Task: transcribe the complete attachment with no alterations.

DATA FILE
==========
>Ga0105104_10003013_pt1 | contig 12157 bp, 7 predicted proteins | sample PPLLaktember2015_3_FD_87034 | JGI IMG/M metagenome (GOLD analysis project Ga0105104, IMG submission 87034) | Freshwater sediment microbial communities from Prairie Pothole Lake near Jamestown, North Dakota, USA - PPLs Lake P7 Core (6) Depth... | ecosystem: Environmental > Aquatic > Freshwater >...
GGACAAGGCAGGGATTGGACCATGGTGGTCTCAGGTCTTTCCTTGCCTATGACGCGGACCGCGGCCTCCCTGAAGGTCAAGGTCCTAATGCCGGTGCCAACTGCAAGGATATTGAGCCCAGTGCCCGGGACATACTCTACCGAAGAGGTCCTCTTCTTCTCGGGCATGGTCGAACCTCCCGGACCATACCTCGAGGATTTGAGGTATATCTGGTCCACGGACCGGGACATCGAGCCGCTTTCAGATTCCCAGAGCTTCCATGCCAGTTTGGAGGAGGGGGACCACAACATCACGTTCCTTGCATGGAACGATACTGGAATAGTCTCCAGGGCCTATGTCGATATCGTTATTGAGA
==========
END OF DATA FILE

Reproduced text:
>Ga0105104_10003013_pt1 | contig 12157 bp, 7 predicted proteins | sample PPLLaktember2015_3_FD_87034 | JGI IMG/M metagenome (GOLD analysis project Ga0105104, IMG submission 87034) | Freshwater sediment microbial communities from Prairie Pothole Lake near Jamestown, North Dakota, USA - PPLs Lake P7 Core (6) Depth... | ecosystem: Environmental > Aquatic > Freshwater >...
GGACAAGGCAGGGATTGGACCATGGTGGTCTCAGGTCTTTCCTTGCCTATGACGCGGACCGCGGCCTCCCTGAAGGTCAAGGTCCTAATGCCGGTGCCAACTGCAAGGATATTGAGCCCAGTGCCCGGGACATACTCTACCGAAGAGGTCCTCTTCTTCTCGGGCATGGTCGAACCTCCCGGACCATACCTCGAGGATTTGAGGTATATCTGGTCCACGGACCGGGACATCGAGCCGCTTTCAGATTCCCAGAGCTTCCATGCCAGTTTGGAGGAGGGGGACCACAACATCACGTTCCTTGCATGGAACGATACTGGAATAGTCTCCAGGGCCTATGTCGATATCGTTATTGAGA